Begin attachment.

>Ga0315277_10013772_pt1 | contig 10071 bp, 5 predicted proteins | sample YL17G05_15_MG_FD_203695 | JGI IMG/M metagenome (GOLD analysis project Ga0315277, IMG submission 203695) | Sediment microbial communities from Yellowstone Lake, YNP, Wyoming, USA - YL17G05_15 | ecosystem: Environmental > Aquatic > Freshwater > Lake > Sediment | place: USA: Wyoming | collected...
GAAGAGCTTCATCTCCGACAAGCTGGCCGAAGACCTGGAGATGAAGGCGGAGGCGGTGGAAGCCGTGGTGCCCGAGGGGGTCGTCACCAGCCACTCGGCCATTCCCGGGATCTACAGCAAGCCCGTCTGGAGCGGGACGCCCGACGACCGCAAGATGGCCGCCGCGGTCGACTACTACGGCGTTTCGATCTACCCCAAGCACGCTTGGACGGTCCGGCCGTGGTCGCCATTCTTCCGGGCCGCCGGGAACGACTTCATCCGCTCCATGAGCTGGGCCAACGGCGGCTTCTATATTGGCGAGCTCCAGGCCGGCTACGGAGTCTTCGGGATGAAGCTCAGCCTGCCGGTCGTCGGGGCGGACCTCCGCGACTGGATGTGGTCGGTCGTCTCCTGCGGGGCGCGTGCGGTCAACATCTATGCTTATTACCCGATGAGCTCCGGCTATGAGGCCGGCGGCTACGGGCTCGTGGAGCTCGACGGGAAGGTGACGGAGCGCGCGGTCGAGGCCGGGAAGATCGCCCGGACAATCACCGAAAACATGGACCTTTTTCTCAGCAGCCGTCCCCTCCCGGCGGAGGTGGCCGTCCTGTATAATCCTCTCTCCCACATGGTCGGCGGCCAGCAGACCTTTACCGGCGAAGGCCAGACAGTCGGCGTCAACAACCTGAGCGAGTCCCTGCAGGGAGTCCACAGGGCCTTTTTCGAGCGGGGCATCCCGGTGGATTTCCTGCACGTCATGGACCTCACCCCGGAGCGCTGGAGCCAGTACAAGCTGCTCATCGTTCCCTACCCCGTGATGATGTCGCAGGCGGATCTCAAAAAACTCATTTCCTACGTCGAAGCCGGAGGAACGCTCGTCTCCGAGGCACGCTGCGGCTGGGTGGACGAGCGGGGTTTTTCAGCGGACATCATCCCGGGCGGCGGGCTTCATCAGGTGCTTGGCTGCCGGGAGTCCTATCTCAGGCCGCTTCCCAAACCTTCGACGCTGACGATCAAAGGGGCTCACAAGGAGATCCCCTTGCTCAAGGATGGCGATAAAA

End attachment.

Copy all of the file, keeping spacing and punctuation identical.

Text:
>Ga0315277_10013772_pt1 | contig 10071 bp, 5 predicted proteins | sample YL17G05_15_MG_FD_203695 | JGI IMG/M metagenome (GOLD analysis project Ga0315277, IMG submission 203695) | Sediment microbial communities from Yellowstone Lake, YNP, Wyoming, USA - YL17G05_15 | ecosystem: Environmental > Aquatic > Freshwater > Lake > Sediment | place: USA: Wyoming | collected...
GAAGAGCTTCATCTCCGACAAGCTGGCCGAAGACCTGGAGATGAAGGCGGAGGCGGTGGAAGCCGTGGTGCCCGAGGGGGTCGTCACCAGCCACTCGGCCATTCCCGGGATCTACAGCAAGCCCGTCTGGAGCGGGACGCCCGACGACCGCAAGATGGCCGCCGCGGTCGACTACTACGGCGTTTCGATCTACCCCAAGCACGCTTGGACGGTCCGGCCGTGGTCGCCATTCTTCCGGGCCGCCGGGAACGACTTCATCCGCTCCATGAGCTGGGCCAACGGCGGCTTCTATATTGGCGAGCTCCAGGCCGGCTACGGAGTCTTCGGGATGAAGCTCAGCCTGCCGGTCGTCGGGGCGGACCTCCGCGACTGGATGTGGTCGGTCGTCTCCTGCGGGGCGCGTGCGGTCAACATCTATGCTTATTACCCGATGAGCTCCGGCTATGAGGCCGGCGGCTACGGGCTCGTGGAGCTCGACGGGAAGGTGACGGAGCGCGCGGTCGAGGCCGGGAAGATCGCCCGGACAATCACCGAAAACATGGACCTTTTTCTCAGCAGCCGTCCCCTCCCGGCGGAGGTGGCCGTCCTGTATAATCCTCTCTCCCACATGGTCGGCGGCCAGCAGACCTTTACCGGCGAAGGCCAGACAGTCGGCGTCAACAACCTGAGCGAGTCCCTGCAGGGAGTCCACAGGGCCTTTTTCGAGCGGGGCATCCCGGTGGATTTCCTGCACGTCATGGACCTCACCCCGGAGCGCTGGAGCCAGTACAAGCTGCTCATCGTTCCCTACCCCGTGATGATGTCGCAGGCGGATCTCAAAAAACTCATTTCCTACGTCGAAGCCGGAGGAACGCTCGTCTCCGAGGCACGCTGCGGCTGGGTGGACGAGCGGGGTTTTTCAGCGGACATCATCCCGGGCGGCGGGCTTCATCAGGTGCTTGGCTGCCGGGAGTCCTATCTCAGGCCGCTTCCCAAACCTTCGACGCTGACGATCAAAGGGGCTCACAAGGAGATCCCCTTGCTCAAGGATGGCGATAAAA